Better trade, traffic seen between Baguio, neighbors
BAGUIO CITY—Improved trade, a better traffic system and more housing opportunities have been established as the initial benefits of the economic cooperation between Baguio and five of its neighboring Benguet towns, a report presented by the National Economic and Development Authority (Neda) to local officials said.
The mayors of Baguio and of the towns of La Trinidad, Itogon, Sablan, Tuba and Tublay signed a memorandum of agreement in July that officially established BLISTT (the acronym stands for all the towns and city participating in metropolitan cooperation).
Officials of the BLISTT governments also joined a workshop in September, which determined the advantages of combining their comprehensive land use plans and projects.
In another workshop this week, Neda officials pointed out that the Aug. 27, 2011, Baguio trash slide that exposed neighboring Tuba to pollution; the rehabilitation of polluted Balili River, which runs through Baguio, Tuba and La Trinidad; the planned expansion of the Baguio City Economic Zone, and the traffic problems experienced by Baguio, La Trinidad and Tuba highlight the need for the joint development of the BLISTT communities.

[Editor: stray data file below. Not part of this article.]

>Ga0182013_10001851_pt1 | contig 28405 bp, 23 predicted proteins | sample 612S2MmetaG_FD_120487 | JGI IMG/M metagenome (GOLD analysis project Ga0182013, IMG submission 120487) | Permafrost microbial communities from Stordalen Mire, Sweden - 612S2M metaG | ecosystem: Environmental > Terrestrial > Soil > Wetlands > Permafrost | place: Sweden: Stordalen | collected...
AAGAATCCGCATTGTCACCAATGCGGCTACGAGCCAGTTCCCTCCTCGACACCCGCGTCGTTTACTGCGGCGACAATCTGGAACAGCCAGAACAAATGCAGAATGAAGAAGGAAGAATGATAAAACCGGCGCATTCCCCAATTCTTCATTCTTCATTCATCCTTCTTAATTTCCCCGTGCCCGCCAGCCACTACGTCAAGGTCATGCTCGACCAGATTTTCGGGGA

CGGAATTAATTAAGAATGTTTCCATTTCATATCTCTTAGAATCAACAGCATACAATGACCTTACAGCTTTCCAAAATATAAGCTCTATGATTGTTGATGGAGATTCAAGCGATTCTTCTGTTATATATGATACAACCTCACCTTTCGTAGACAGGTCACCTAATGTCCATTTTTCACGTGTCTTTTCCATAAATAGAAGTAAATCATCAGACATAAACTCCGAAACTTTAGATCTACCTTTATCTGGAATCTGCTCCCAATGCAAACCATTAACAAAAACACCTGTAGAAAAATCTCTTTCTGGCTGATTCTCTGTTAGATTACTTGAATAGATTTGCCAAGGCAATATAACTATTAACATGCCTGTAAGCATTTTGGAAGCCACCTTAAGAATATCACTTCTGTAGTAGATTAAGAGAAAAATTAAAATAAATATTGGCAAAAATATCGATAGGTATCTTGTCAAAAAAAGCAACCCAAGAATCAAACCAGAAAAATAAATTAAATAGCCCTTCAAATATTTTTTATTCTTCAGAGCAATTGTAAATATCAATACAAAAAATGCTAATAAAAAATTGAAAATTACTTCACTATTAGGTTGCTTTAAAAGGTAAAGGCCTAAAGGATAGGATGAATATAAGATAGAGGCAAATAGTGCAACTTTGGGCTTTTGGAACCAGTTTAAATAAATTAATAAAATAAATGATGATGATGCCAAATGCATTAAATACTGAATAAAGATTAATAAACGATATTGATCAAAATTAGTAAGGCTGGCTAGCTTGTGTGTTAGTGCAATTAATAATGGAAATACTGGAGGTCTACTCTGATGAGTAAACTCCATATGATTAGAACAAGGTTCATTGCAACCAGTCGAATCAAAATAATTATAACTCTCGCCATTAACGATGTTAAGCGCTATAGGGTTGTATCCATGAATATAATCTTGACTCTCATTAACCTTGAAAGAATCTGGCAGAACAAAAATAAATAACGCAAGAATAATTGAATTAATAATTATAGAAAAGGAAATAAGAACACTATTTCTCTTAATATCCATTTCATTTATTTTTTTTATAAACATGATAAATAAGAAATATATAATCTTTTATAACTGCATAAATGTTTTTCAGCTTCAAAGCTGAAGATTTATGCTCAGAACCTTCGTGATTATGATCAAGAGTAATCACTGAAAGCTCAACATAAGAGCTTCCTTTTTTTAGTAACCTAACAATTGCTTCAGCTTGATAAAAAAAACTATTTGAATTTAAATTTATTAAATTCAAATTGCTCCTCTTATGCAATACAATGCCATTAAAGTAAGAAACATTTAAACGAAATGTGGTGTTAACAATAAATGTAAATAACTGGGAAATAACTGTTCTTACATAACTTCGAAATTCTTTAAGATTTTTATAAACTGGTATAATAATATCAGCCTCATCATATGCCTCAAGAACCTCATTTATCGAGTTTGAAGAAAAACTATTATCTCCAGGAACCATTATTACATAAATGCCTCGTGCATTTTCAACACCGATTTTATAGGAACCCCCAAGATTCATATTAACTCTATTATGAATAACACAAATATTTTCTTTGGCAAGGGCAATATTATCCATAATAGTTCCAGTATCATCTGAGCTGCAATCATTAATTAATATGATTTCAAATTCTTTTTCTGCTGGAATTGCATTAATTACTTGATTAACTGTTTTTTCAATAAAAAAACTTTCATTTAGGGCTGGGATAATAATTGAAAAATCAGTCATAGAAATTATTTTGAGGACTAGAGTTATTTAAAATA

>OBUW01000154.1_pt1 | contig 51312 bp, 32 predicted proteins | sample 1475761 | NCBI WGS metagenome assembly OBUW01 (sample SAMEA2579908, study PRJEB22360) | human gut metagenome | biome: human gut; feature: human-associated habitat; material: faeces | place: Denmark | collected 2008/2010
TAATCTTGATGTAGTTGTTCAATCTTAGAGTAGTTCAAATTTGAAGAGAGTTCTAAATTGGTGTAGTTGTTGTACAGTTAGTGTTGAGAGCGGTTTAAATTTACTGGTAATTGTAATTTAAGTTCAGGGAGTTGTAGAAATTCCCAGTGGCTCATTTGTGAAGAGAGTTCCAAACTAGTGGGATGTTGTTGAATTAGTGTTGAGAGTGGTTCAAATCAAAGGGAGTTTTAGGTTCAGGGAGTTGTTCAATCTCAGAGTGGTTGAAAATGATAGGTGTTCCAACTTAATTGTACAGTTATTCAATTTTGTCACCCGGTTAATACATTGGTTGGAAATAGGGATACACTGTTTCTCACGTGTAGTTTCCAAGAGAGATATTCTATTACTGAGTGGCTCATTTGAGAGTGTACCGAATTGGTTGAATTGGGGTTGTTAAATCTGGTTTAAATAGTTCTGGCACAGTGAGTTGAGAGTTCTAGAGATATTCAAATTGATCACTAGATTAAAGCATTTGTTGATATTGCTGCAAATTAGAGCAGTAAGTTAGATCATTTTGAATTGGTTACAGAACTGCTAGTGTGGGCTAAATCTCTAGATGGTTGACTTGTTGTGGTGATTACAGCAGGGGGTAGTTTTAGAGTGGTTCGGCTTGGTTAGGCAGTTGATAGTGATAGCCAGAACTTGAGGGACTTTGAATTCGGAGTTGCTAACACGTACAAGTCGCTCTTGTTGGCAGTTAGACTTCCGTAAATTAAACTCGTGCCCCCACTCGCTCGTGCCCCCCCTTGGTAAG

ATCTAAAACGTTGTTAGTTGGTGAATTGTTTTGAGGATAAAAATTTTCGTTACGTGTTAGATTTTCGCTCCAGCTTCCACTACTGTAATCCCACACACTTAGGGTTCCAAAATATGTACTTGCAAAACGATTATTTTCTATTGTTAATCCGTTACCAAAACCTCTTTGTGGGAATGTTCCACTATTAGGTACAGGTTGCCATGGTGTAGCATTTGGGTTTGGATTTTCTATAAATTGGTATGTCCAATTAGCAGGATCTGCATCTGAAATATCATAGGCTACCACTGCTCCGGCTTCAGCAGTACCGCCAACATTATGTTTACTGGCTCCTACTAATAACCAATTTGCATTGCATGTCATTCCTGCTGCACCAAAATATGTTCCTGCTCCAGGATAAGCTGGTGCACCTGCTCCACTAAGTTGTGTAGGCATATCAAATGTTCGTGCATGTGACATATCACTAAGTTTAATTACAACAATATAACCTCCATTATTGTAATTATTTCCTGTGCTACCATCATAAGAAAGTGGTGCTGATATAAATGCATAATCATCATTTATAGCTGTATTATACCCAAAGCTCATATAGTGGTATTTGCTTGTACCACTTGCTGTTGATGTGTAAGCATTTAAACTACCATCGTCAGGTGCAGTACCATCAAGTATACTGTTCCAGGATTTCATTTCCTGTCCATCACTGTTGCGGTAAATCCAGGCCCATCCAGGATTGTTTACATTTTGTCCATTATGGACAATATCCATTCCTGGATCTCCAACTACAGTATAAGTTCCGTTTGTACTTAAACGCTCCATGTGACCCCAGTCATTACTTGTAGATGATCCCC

A circumferential road built around Baguio serves neighboring Benguet towns, the Neda report said.
La Trinidad Mayor Gregorio Abalos Jr. also observed that population growth in BLISTT demanded integrated urban planning.
He said La Trinidad’s population growth rate of 4.46 percent from 2000 to 2010 is “phenomenal” when compared to Baguio’s growth rate of 2.36 percent and Itogon’s growth rate of 1.82 percent for the same period.
Itogon, the host of the country’s first mining companies, is a first class town (with an average annual income of P55 million or more) like La Trinidad, where upland vegetables are traded, and Tuba town.
The Neda report said Baguio remains a regional center while the summer capital and La Trinidad serve as the primary education and commercial centers.
But the other BLISST towns are key sources of farm produce, mining and small and medium enterprises, which an economic cooperation can harness, it said.
Virgilio Bautista, vice chair of the Cordillera Regional Development Council, said BLISTT could also open areas for an economic zone. Vincent Cabreza, Inquirer Northern Luzon
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